Deadline for submissions: September 1, 2020
Although historical research undertaken in different disciplines often requires speculation and imagination, it remains relatively rare for scholars to explicitly foreground these processes as a knowing method. Building on earlier efforts, this edited collection will feature new work on the relationship between historical and creative writing as means of understanding and documenting earlier historical eras. Using current works-in-progress as case studies or reflecting on previously published work, contributors are encouraged to address some of the following questions: What are the methodological and theoretical underpinnings of writing history creatively or speculatively? What ethical issues do each of these modes of history writing raise? How can creative writing or speculation be responsibly utilized in the research process, the analysis of data, or the presentation of one’s findings? Although historical research is an embodied activity undertaken, most often, solitarily in libraries, local reading rooms, and institutional archives, creative writing is just as frequently a collaborative activity that takes place in workshops, writing camps, and seminars. What role does the researcher’s body play in the production of knowledge? Can different embodied settings generate distinct historical understandings? In addition to grappling with these questions, the editor also invites reflective essays by scholars who engage, on the one hand, in formal academic scholarship, and, on the other hand, creative work—including fiction, poetry, art, dance, and music—largely as distinct practices. What are the methodological, ethical, or professional reasons for keeping these pursuits separate from each other? Despite treating them as independent activities, are there ways in which historical research and artistic practices nevertheless inform one another?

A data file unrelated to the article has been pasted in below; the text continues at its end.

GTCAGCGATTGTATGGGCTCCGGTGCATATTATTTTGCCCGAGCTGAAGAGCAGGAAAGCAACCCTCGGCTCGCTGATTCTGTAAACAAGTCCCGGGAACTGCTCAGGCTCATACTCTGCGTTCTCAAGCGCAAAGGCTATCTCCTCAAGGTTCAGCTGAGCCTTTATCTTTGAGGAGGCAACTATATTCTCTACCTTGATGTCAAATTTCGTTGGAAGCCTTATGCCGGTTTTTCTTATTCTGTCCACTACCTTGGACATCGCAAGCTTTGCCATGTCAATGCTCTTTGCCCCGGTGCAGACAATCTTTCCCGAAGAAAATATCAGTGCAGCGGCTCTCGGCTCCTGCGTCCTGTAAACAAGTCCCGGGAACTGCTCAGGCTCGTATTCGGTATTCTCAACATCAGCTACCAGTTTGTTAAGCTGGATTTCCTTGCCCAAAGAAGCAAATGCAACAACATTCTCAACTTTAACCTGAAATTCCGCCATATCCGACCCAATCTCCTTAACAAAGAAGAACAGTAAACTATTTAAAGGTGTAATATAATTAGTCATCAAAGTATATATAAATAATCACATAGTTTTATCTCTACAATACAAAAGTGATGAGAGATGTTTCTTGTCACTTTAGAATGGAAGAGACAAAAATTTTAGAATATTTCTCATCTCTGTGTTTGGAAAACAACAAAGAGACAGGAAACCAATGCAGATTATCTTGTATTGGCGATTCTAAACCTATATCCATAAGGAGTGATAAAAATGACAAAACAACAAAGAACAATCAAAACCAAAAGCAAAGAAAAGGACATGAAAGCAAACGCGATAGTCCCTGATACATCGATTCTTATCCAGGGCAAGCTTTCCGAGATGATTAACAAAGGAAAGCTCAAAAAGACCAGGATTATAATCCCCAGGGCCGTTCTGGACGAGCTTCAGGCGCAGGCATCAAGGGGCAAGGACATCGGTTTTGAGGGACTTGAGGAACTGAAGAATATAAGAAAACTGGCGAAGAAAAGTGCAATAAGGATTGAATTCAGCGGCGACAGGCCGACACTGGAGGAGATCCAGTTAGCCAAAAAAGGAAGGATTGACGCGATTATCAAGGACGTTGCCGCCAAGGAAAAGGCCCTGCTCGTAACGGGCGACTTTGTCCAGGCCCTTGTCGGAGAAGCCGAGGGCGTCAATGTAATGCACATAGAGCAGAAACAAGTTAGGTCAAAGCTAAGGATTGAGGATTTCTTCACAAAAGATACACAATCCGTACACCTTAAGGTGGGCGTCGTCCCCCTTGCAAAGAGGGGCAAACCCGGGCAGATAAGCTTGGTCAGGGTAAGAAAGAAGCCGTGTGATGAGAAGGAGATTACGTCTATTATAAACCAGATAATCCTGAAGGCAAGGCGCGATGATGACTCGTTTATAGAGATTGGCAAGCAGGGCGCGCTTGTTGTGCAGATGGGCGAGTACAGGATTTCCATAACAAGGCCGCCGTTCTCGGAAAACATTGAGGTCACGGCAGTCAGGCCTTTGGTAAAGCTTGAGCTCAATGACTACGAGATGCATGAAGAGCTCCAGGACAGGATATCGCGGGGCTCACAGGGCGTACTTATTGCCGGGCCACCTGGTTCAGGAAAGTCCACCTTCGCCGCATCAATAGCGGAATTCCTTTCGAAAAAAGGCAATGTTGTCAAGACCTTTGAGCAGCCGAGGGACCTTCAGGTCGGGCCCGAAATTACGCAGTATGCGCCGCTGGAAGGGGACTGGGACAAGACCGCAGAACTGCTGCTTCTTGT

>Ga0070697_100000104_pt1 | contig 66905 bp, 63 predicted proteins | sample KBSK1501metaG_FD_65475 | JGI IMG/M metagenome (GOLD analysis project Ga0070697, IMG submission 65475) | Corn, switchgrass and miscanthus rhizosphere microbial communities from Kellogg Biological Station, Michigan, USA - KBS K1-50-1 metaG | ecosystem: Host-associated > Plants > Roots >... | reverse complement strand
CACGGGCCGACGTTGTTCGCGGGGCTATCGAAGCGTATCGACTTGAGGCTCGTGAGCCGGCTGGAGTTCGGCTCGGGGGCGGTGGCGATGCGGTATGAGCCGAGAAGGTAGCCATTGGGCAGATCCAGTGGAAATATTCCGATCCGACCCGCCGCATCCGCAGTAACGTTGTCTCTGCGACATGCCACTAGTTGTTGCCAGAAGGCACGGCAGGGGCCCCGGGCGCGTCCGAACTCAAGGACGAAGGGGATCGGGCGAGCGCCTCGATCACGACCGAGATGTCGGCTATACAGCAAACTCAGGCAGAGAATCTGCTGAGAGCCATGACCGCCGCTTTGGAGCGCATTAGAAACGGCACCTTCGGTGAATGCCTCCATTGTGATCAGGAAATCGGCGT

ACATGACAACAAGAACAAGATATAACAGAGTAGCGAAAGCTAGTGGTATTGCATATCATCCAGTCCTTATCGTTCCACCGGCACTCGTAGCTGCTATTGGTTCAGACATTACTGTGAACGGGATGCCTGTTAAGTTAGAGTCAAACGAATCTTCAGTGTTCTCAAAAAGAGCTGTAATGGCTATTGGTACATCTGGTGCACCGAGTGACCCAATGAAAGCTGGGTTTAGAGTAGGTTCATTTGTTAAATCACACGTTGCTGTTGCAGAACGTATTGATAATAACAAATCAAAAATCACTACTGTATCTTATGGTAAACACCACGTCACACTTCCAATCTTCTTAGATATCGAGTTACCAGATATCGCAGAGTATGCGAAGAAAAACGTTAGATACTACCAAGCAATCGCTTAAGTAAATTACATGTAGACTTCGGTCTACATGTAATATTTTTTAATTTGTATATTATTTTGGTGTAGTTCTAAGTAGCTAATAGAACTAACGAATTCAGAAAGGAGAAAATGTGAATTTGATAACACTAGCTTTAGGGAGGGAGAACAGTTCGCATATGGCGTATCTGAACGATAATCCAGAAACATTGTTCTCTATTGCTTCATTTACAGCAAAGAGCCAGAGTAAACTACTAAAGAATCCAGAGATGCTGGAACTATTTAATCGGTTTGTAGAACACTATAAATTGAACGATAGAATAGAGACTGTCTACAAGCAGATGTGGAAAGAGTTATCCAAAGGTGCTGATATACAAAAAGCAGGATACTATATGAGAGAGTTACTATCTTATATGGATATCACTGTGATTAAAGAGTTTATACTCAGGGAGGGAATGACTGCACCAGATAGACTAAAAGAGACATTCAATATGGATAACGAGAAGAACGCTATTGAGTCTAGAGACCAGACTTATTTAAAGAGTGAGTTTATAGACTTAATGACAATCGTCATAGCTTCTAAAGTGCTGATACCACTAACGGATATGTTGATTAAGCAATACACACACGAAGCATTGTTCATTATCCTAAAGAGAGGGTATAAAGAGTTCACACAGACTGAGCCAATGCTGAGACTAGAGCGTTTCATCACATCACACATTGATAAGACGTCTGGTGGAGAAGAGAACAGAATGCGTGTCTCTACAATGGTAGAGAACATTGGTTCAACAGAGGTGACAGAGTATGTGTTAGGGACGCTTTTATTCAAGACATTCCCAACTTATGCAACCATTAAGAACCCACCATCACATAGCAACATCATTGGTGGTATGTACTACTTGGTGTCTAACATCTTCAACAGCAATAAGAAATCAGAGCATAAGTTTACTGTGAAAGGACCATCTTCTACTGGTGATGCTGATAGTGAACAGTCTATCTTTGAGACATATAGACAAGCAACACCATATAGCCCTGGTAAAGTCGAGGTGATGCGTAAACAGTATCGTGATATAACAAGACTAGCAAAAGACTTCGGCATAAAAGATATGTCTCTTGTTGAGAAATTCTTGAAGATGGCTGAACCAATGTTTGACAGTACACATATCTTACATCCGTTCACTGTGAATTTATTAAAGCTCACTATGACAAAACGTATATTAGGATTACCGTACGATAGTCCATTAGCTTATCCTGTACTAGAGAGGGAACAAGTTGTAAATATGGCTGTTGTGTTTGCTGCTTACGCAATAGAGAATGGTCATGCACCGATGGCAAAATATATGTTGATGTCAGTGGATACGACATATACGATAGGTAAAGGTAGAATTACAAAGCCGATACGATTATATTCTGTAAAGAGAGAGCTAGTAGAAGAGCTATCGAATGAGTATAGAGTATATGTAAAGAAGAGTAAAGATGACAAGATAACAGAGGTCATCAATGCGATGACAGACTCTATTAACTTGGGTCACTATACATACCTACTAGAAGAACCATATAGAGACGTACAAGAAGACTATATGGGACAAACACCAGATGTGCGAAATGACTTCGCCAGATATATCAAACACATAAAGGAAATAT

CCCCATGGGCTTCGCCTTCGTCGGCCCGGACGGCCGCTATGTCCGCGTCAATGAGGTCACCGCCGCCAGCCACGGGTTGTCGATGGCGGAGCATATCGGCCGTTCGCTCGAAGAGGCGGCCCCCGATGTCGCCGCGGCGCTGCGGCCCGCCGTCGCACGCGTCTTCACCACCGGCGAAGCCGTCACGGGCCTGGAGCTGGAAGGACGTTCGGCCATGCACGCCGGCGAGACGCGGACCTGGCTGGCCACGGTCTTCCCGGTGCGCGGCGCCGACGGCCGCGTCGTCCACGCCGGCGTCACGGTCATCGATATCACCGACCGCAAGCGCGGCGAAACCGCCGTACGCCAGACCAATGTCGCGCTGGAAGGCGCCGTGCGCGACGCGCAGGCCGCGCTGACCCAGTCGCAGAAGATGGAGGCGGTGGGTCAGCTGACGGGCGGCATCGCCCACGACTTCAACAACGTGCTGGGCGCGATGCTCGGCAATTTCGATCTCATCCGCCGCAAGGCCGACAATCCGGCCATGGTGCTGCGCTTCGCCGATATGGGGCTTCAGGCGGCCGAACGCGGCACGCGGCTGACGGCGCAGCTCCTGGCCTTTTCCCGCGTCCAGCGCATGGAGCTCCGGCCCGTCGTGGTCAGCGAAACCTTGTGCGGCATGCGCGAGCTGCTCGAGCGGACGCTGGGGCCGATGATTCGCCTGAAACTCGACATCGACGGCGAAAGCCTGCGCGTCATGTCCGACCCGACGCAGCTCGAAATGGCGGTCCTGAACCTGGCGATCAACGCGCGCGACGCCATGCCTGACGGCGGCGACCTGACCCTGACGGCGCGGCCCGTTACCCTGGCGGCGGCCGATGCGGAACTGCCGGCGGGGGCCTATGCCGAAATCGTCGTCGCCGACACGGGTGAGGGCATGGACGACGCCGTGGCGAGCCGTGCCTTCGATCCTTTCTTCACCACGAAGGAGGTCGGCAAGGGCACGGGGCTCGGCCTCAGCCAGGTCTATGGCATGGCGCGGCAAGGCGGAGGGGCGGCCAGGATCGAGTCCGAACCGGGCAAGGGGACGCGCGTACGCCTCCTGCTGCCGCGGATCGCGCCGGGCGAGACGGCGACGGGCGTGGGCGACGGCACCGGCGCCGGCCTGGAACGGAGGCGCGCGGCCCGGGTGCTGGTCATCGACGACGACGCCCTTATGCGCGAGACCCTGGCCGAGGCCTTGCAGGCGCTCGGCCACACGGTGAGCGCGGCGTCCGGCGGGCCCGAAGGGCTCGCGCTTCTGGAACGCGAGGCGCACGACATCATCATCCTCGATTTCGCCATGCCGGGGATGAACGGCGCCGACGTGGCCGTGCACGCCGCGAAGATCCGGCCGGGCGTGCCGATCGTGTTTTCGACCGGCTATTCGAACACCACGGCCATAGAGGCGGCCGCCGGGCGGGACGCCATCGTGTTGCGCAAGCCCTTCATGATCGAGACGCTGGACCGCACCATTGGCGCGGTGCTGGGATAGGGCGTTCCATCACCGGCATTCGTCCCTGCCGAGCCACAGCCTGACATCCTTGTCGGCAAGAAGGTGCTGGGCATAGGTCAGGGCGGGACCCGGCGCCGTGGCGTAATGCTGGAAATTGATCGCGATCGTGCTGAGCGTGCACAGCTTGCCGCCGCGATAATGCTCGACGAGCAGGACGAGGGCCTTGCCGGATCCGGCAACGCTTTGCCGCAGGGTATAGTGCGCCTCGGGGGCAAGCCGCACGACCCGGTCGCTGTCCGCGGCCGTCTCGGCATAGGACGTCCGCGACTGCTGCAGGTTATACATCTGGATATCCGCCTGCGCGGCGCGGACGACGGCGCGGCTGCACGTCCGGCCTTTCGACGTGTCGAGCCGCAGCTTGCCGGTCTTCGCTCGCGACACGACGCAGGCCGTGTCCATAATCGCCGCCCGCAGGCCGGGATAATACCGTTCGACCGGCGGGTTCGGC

Routledge has expressed keen interest in the collection. Please submit proposals (250 words) and a brief bio (100 words) by 1 September 2020 to Kevin A. Morrison, Distinguished Professor of British Literature and Provincial Chair Professor in Humanities, Henan University (firstname.lastname@example.org). For accepted proposals, final essays between 5,000-7,000 words (inclusive of notes and bibliography) will be due 1 August 2021.